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During a family conference in the Van Poppel living room on April 25, Todd surprised his father. He said it was nice to be considered for the No. 1 pick, but that neither status nor money outweighed his desire to enroll at Texas and compete in the Olympics. Hank assumed the role of devil's advocate. "What if you're the first draft choice, turn down $200,000, then go to Texas and blow your arm out the first year?" he asked his son.
"That's life," answered Todd.
Hank gave Gustafson the news a few days later, but when reporters approached him on the subject, Hank balked, wary of closing off Todd's options prematurely. Todd was not nearly so protective of his plans. "It's going to take something extraordinary to get me to sign," he told a reporter. "One of my goals is to play in the Olympics, and I want to play in the College World Series. Those things are really what I want."
While weighing a decision that would shape his life, Todd seemed more worried about whether his complexion would clear up before his prom date with Kara Smith. "I'm really proud of Todd," says Hank. "He hasn't let any of this change him."
But Hank was feeling the pressure. On a Saturday morning in early May, an article in the Fort Worth Star-Telegram caught his eye. Longhorn ace Kirk Dressendorfer, another likely first-round pick in the upcoming draft, had been ineffective recently because of tendinitis. The story raised questions about the manner in which Gustafson had used Dressendorfer. Some in baseball have contended for years that Gustafson overuses his top pitchers to improve his impressive winning percentage, which after 23 seasons in Austin stands at .822 (1,200-259). Gustafson also has his defenders. "I like the guys out of Texas," says one scouting director. "They come out mentally tough. If they hold up, they're ready to play the game."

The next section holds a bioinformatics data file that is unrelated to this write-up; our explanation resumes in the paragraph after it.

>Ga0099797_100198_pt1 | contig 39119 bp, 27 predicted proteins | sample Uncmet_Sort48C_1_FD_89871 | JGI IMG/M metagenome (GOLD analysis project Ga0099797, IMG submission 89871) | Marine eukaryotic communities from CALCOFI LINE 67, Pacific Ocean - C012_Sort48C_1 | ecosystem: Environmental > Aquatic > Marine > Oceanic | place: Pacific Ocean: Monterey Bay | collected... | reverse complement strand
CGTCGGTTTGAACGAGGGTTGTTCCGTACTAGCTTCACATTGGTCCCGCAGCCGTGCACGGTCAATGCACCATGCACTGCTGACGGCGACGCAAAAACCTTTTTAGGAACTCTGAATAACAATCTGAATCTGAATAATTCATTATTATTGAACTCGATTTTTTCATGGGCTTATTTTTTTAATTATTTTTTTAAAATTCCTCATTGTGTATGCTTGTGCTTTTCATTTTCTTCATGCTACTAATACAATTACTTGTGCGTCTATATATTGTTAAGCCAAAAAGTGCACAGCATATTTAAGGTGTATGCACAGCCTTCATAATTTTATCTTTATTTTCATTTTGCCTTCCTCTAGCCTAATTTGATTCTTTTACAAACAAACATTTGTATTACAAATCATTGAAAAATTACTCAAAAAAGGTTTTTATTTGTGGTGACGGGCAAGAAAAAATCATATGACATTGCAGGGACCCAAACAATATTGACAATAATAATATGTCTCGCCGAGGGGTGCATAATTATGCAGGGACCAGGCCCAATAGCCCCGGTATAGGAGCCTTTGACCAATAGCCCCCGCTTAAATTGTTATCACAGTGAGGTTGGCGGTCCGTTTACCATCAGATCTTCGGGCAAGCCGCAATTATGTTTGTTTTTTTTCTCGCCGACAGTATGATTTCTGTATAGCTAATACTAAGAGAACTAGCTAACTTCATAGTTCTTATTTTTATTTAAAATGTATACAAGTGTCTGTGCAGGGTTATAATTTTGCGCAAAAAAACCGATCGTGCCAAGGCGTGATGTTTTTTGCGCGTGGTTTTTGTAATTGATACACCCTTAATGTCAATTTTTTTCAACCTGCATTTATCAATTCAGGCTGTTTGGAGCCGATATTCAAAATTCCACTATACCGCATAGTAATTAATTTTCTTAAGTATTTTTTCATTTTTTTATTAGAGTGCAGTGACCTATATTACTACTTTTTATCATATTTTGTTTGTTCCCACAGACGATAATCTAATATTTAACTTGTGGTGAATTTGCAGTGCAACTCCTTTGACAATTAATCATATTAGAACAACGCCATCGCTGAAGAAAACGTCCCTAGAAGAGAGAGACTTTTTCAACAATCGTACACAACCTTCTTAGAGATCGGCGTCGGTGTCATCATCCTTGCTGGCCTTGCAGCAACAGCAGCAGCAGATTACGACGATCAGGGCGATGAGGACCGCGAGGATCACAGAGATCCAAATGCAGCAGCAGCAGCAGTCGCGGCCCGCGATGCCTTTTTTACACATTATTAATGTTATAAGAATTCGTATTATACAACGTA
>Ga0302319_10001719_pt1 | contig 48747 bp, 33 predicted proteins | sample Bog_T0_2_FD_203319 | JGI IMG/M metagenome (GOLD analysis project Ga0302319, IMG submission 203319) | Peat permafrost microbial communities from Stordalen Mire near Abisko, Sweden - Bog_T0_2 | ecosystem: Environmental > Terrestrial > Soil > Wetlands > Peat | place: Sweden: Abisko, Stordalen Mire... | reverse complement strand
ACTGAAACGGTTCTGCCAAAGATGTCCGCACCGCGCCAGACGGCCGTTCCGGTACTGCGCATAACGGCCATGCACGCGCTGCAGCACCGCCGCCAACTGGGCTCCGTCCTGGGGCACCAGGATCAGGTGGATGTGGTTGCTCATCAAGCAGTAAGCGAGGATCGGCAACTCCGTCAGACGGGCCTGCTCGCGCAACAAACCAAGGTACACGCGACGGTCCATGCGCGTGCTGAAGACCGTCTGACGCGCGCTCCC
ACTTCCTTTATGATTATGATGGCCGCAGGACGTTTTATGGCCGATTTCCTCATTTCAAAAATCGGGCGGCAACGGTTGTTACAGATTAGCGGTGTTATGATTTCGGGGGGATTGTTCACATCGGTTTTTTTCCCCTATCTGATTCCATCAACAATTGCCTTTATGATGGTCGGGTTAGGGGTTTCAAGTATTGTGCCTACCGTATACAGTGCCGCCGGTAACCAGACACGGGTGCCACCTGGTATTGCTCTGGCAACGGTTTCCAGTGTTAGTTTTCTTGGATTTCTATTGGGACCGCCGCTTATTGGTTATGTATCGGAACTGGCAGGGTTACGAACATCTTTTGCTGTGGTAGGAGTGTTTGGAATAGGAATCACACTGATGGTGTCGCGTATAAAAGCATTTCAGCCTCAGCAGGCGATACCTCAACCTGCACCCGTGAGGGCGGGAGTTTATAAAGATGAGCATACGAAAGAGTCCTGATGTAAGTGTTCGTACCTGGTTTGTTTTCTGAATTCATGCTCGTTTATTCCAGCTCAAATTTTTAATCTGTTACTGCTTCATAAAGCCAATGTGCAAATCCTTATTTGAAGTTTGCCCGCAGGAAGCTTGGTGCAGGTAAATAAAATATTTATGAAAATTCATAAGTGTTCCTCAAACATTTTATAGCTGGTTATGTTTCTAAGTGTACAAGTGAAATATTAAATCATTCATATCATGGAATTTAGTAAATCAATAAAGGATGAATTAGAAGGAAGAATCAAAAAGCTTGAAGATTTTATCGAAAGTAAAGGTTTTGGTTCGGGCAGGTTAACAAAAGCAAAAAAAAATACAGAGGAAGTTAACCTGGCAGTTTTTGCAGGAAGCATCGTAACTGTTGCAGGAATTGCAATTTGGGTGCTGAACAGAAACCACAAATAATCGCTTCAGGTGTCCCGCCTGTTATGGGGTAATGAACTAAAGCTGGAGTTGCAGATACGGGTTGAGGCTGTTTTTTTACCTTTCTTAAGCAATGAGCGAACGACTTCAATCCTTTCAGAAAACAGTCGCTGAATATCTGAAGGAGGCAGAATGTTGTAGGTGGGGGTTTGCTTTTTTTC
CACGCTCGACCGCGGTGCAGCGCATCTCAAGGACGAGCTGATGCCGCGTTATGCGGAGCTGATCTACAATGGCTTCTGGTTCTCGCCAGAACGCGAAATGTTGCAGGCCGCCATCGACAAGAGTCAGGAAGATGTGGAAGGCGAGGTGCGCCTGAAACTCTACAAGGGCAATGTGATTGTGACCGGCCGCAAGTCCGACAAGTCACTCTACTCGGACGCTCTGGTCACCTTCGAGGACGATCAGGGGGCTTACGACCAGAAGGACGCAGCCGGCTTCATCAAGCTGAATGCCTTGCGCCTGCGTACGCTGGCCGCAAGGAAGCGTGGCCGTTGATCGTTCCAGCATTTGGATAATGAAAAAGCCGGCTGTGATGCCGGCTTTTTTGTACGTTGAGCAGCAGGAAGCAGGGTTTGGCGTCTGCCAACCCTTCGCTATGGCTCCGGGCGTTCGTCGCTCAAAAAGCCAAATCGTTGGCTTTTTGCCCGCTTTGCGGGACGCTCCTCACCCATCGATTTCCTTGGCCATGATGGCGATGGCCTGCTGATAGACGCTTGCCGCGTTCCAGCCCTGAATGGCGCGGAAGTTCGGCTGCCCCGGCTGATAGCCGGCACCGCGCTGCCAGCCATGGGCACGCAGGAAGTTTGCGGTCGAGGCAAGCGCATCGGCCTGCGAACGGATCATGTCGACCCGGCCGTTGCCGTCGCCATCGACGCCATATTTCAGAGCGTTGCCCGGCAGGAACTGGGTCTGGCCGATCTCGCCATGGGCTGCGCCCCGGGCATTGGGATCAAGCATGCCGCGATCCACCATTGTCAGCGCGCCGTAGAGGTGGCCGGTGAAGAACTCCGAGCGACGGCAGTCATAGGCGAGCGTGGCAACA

In any case, it didn't take Hank long to get Gustafson on the phone to talk about the newspaper story. "Gustafson's answer was that nobody ever made Dressendorfer pitch," says Hank. "He said he always asks his pitchers if they're O.K. to pitch. He asked Dressendorfer, and he said he could pitch. But that's weak. It shouldn't be the kids' decision."
Just a week earlier, Todd had gotten a scare of his own in a game against Sam Houston High, a crosstown rival. After two scoreless innings, a Sam Houston batter launched a rocket up the middle. Todd tried to knock it down with his bare hand, badly bruising his middle finger. While Hank steamed in his familiar spot behind the dugout, Todd stayed in the game for three more innings, giving up seven runs and his first two home runs of the season, before finally coming out. Todd was scared when he left the game. He could not bend the finger, which was rapidly swelling. "I thought I might have fractured it," he says.
X-rays proved negative, but the incident was a frightening chapter in Todd's education. "I should have come out of that game right away," he said later. "I thought my hand was O.K., and I wanted to win. But I'm a kid, and nothing like that ever happened to me before."
On May 6, only 30 days before the draft, the Van Poppels granted a house call to Murff, who had been requesting a visit for months. Once in the door, Murff rolled out all his Ryan stories before getting down to business with Hank, Jan and Todd. But nobody had an answer when Murff asked the magic question: How much is he going to cost?
"You know I can't answer that, Red," said Hank.